The most recent well devised summary of the Ryan proposal compared to other available budget plans is offered by the Bipartisan Policy Center (BPC). They came up with the following graph comparing the debt and deficit reduction plan of 5 different budgetary scenarios. However, the expected results at the end of the decade are based purely on the given calculations. Meaning that it doesn't take into account whether or not the proposals are realistic in their assumptions, nor can the graph show if any cuts or revenues raised are actually attainable. In that sense I favour the Bowles-Simpson proposal (it’s not perfect but it goes a long way in realistically resolving some of the country's crucial issues – I covered their proposal briefly earlier in February).

In a nutshell, what Ryan is trying to do is the following; 

Ryan's proposal, noted simply as "Proposal", compared to CBO's extended-baseline scenario and the alternative fiscal scenario, would increase debt after the first decade reducing the deficit down to 2%, but real benefits wouldn't be visible for another 30 or 40 years, no matter how unrealistic this sounds (there is a number of unforeseen issues and circumstances that may arise until then. Even 10-year forecasts sometimes sound too implausible to be taken seriously).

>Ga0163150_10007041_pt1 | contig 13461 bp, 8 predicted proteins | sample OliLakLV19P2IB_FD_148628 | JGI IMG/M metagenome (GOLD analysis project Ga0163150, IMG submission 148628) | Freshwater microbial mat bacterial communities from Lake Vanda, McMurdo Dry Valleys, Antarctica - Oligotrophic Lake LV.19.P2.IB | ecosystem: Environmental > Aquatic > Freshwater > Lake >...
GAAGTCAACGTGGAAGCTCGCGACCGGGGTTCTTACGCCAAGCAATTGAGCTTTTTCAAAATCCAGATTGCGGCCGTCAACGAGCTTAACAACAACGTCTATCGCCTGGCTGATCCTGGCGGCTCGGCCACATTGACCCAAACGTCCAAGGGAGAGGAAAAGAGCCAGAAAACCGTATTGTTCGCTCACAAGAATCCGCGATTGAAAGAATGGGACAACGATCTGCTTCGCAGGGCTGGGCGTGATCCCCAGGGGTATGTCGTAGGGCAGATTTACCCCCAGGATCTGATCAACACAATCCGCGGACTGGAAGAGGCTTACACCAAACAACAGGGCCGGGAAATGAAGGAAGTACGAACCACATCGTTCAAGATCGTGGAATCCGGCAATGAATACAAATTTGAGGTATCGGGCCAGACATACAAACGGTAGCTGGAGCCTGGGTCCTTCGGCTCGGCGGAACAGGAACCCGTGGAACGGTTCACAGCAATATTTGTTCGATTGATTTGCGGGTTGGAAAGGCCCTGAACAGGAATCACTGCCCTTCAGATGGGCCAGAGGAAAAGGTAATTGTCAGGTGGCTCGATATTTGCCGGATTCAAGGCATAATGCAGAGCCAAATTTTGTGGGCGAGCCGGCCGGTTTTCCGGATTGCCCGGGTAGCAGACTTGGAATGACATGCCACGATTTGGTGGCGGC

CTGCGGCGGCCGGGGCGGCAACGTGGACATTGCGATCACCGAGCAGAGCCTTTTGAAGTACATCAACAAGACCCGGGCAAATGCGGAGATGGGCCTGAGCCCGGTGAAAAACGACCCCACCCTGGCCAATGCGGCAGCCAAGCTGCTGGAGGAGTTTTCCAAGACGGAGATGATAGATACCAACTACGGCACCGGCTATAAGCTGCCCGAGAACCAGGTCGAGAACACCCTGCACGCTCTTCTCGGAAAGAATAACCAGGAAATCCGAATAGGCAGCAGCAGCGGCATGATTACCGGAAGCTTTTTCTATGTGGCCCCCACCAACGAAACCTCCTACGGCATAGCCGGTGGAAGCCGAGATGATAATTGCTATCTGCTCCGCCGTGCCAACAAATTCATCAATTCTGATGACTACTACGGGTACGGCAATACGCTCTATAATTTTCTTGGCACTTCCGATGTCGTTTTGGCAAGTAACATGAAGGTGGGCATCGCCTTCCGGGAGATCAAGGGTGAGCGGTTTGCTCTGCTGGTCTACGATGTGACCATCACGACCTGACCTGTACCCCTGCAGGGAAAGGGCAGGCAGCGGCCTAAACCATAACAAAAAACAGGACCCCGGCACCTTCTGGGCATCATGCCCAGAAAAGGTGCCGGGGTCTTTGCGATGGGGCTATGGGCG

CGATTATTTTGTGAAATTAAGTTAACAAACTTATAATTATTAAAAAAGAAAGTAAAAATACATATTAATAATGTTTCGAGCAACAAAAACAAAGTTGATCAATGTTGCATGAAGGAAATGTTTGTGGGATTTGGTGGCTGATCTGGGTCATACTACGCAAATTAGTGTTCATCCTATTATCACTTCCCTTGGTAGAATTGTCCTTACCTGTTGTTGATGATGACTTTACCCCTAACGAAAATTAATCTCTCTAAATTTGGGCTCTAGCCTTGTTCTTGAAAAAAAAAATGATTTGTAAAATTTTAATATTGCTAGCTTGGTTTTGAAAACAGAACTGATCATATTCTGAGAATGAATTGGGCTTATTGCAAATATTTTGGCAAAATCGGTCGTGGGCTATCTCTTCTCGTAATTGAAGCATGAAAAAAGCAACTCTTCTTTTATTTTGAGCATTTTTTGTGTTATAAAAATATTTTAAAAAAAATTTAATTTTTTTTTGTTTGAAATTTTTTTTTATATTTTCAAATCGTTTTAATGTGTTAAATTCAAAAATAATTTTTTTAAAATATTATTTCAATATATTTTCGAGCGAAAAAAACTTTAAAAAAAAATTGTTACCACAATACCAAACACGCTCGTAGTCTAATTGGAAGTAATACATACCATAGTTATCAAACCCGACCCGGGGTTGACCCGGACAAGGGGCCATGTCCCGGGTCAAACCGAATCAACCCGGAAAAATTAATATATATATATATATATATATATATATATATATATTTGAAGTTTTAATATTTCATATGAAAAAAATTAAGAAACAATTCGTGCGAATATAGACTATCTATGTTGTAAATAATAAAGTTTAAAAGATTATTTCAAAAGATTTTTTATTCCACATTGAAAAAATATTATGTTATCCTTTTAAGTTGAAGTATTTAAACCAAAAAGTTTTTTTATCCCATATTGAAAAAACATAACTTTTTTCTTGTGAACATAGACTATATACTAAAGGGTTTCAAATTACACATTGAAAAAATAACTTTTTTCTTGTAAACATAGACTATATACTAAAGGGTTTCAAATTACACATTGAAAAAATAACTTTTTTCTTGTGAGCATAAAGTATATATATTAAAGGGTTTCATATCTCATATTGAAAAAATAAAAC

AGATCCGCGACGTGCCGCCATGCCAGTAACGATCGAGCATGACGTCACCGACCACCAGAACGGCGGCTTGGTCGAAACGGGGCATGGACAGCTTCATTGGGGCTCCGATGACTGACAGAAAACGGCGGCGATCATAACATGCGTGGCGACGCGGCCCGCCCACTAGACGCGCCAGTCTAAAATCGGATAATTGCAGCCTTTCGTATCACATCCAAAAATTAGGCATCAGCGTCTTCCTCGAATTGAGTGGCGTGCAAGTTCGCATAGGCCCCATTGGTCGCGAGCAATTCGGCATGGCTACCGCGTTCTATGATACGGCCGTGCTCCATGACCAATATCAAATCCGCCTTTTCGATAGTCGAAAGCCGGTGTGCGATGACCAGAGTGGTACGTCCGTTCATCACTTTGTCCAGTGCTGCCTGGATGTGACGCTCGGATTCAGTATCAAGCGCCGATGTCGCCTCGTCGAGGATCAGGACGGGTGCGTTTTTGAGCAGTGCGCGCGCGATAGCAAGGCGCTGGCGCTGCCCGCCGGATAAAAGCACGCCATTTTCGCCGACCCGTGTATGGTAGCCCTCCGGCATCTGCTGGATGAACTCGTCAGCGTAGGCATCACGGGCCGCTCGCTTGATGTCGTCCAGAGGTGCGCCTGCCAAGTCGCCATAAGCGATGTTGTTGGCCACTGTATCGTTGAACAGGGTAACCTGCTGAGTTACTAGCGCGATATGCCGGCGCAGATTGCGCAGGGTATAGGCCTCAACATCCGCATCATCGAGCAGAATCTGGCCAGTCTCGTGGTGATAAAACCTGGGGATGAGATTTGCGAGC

His budget includes a couple of laudable proposals such as the government-funded voucher system that incentivises buying private health insurance for over 65-year olds (even though this still doesn’t solve the problem, it’s a step in the right direction), or his tax system overhaul. In the previous blog I praised the idea to reduce marginal tax rates for US companies, which are currently the highest in the world. In the same time an emphasis must be to exclude all the existing exemptions, giveaways, and rebates which only create jobs for accountants and lawyers. These ultimately only benefit the big corporations who are able to find an exemption, while small businesses almost never do and will end up paying the full burden. Not to mention the amount of revenues which is lost this way. Indeed, Mr Ryan proposed to scrap six different rates of income tax and replace them with only two bands. This is one of the centrepieces of his proposal – by doing away with exemptions and closing loopholes he plans to pay for the tax cuts he wishes to move forward on US companies and high income earners.